The almond trees are in full bloom

A great band of grey cloud is draped across Greece, Turkey and the Balkans and even the BBC weather boffins who are usually too busy telling us about sunny pictures in India and downpours in the Philippines to pay much attention to our part of the world, have woken up and are taking gloomy delight in forecasting heavy downpours, sleet, snow and gales for eastern Greece and Turkey. Sounds like fun. Meanwhile a cheery voice on the town tannoy has just announced the power cuts for the next three days. Sigh. While it doesn't really affect me as we aren't on the mains anyway, it is very frustrating for everyone else, not to mention cold. Symi's high ceiling rooms take a lot of effort to heat and cool down very rapidly in an eight hour power cut. As many householders have long since blocked up their chimneys and sealed the old cistern taps and well covers, it is not always possible to reinstate the old ways - lighting open fires and drawing water from cisterns without an electric pump.

On the bright side, all the almond trees are in full bloom, the geese are laying an egg a day (no, they aren't gold!) and the first carrots are up. Purple anemones and white daisies spangle the verges, the barley fields are greening over and a robin has taken up residence in the rose bushes outside our bedroom window. There are hawkers travelling round the islands with truckloads of oranges and tangerines and the big loose-hearted cabbages that grow in warm climates.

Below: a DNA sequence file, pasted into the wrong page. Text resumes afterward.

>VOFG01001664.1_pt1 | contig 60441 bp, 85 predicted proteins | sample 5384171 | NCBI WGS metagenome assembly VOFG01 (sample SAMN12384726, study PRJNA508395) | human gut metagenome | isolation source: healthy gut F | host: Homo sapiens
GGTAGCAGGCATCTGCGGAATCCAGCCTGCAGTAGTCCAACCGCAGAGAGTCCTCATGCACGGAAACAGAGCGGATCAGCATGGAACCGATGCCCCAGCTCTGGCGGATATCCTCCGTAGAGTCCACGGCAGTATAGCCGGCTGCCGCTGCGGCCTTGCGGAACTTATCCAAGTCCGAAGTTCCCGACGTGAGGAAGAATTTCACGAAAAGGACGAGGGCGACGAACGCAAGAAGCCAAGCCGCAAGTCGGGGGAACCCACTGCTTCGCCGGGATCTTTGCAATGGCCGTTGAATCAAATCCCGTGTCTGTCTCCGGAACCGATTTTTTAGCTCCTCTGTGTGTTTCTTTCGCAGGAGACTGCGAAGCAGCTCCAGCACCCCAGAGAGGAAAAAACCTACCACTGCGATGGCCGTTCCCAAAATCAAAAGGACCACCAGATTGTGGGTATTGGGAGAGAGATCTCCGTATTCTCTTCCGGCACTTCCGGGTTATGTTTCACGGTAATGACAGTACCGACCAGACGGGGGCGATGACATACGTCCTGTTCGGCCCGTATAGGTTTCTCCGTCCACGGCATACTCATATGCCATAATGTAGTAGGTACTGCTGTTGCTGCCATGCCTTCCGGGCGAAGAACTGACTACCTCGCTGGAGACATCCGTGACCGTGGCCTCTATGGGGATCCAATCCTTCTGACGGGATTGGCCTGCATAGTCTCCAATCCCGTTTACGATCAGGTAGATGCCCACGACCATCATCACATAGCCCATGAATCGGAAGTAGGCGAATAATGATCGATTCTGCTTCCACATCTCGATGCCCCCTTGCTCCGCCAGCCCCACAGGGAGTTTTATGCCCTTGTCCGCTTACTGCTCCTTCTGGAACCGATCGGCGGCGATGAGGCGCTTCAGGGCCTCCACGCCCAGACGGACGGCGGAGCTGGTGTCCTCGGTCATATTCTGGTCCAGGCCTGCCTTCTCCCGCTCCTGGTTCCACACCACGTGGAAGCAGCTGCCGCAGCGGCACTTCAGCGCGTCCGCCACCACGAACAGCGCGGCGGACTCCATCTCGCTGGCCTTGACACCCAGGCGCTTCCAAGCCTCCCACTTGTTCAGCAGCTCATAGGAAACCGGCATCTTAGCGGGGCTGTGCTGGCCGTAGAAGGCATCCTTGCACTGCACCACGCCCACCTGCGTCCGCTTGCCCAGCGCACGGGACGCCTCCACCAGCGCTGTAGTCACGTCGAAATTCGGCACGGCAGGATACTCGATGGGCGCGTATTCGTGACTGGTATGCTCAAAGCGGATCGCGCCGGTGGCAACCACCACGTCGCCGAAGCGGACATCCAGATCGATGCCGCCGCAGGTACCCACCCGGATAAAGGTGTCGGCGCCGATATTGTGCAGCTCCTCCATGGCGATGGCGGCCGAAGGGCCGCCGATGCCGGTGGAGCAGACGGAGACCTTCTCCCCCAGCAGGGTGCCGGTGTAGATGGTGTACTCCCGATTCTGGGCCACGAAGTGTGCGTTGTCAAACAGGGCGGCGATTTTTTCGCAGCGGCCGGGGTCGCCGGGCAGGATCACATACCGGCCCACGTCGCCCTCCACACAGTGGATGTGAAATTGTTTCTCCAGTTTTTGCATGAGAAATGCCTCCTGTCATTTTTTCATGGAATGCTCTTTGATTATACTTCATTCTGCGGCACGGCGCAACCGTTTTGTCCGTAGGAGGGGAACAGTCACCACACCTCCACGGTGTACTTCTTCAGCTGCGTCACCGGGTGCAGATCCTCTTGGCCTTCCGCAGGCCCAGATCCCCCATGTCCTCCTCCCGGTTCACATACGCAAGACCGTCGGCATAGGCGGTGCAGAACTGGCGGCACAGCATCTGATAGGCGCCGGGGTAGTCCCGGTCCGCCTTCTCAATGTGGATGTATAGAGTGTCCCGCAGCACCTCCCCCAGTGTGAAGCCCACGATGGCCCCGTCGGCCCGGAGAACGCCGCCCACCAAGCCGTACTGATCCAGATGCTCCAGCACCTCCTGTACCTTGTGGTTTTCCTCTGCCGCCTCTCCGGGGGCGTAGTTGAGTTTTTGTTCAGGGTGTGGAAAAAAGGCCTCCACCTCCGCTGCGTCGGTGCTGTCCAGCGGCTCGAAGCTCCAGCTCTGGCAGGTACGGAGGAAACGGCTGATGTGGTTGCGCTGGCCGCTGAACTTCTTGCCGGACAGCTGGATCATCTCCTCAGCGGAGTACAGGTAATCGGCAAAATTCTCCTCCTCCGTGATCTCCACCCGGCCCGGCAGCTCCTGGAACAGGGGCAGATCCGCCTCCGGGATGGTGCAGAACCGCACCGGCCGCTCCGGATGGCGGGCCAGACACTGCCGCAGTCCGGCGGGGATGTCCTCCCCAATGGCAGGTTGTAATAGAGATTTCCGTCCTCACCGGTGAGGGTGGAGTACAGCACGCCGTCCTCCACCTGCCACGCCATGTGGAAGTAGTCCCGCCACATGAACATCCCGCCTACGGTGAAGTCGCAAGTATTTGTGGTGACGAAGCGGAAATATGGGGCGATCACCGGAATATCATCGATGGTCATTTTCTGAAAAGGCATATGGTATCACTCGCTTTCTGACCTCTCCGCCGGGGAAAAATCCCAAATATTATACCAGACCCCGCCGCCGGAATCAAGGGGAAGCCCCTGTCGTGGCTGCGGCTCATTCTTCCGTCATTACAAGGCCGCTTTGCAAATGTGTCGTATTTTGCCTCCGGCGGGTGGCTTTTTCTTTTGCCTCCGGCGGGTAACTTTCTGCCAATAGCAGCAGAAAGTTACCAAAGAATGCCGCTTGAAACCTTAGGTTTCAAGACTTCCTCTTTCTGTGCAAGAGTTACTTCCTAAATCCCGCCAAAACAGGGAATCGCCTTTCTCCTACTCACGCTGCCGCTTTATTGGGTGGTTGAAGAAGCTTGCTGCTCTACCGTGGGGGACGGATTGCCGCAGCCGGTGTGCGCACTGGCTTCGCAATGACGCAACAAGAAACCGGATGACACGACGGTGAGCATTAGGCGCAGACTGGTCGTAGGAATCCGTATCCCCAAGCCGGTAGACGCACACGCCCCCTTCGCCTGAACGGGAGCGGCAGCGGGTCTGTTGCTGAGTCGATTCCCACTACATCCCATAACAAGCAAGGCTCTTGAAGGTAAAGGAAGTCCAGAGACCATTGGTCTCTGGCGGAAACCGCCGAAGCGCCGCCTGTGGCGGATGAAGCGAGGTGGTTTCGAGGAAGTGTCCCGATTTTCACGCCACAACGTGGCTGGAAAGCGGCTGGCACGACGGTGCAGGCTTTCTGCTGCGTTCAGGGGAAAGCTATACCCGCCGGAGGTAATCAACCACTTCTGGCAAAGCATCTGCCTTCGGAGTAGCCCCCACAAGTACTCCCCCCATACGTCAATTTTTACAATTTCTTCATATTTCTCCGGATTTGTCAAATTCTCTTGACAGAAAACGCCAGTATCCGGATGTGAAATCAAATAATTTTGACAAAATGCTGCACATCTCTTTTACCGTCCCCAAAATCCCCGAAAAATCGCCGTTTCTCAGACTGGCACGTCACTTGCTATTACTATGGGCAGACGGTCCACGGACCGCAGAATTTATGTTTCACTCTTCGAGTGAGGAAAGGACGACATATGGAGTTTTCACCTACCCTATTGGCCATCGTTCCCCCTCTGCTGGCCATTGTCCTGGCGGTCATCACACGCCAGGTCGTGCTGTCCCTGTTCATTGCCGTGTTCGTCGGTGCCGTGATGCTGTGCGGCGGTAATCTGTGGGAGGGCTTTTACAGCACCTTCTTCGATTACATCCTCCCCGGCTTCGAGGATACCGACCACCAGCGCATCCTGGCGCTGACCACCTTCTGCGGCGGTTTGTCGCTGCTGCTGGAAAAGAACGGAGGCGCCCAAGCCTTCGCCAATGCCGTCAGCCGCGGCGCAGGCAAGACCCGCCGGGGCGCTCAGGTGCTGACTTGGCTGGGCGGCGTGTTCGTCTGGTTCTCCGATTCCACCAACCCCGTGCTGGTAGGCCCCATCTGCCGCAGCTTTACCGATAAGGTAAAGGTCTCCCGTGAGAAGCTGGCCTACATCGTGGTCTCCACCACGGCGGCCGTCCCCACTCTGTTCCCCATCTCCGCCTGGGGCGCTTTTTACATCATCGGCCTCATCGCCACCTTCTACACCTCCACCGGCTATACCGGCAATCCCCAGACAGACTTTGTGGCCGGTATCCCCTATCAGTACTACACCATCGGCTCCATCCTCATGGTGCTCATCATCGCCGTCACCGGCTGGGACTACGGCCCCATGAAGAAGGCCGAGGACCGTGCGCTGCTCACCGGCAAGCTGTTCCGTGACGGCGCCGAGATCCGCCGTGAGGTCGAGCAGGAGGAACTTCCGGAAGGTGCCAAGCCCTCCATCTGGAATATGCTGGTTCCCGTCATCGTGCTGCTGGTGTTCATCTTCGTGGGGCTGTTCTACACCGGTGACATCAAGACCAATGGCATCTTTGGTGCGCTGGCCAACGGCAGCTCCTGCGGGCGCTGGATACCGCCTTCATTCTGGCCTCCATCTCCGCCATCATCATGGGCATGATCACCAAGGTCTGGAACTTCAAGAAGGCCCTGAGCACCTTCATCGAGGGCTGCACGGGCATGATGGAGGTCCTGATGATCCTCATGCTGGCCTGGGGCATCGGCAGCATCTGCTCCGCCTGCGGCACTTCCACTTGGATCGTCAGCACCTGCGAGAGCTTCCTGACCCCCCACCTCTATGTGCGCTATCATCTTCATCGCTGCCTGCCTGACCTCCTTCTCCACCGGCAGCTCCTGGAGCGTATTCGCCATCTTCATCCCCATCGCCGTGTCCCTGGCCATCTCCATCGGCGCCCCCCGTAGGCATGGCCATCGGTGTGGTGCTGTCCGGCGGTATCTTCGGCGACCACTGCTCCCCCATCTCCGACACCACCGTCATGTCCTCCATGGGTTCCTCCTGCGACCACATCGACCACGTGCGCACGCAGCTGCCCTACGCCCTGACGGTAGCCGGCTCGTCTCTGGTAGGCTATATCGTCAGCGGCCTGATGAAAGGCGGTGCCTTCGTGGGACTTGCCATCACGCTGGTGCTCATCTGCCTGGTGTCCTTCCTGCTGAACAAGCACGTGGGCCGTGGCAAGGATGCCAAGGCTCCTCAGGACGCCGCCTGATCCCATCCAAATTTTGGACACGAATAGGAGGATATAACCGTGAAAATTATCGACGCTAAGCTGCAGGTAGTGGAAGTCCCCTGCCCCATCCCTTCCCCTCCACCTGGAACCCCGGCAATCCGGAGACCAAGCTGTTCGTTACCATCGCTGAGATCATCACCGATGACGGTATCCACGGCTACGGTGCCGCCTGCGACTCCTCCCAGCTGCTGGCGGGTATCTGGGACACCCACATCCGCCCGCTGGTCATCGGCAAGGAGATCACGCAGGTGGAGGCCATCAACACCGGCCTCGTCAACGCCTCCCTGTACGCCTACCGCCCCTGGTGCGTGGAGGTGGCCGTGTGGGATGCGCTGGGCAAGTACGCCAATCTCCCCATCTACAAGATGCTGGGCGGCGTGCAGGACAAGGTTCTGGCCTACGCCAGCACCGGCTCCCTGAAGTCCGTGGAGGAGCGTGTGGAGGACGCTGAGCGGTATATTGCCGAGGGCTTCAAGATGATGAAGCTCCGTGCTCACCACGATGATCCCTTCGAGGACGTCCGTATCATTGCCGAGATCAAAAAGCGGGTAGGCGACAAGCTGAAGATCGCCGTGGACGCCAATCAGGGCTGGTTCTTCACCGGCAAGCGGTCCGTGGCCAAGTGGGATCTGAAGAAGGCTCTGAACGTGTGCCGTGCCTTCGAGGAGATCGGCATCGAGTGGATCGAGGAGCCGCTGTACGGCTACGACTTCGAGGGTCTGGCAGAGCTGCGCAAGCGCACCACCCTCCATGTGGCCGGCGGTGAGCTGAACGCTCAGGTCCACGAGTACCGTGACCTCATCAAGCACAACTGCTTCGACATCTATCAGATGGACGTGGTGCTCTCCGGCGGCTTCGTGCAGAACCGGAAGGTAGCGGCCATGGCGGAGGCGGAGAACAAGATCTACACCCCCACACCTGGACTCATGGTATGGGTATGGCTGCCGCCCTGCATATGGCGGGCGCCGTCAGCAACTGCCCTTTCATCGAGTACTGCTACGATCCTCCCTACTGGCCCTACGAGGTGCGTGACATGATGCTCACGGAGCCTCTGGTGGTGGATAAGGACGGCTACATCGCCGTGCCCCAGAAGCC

And when the power station is switched off, it is amazingly quiet...!

Have a good weekend,

Regards,
Adriana
The Symi Visitor

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About this Blog

I sailed into Panormitis Bay, Symi, by chance one windy July day in 1993 and have been here ever since. The locals tell me that this is one of the miracles of St Michael of Panormitis. A BA graduate with majors in English, Philosophy and Classical Civilisation, the idea of living in what is to all intents and purposes an archaeological site appeals to me. Not as small as Kastellorizo, not as touristy as Rhodes, Symi is just the right size. I live on a small holding which my husband and I have reclaimed from a ruin of over-grazing and neglect and turned into a small oasis over the course of the past 22 years. I also work part-time for Symi Visitor Accommodation, helping independent travellers discover and enjoy Symi's simple pleasures for themselves.

This page is kindly sponsored by Wendy Wilcox, Symi Visitor Accommodation.


Adriana Shum

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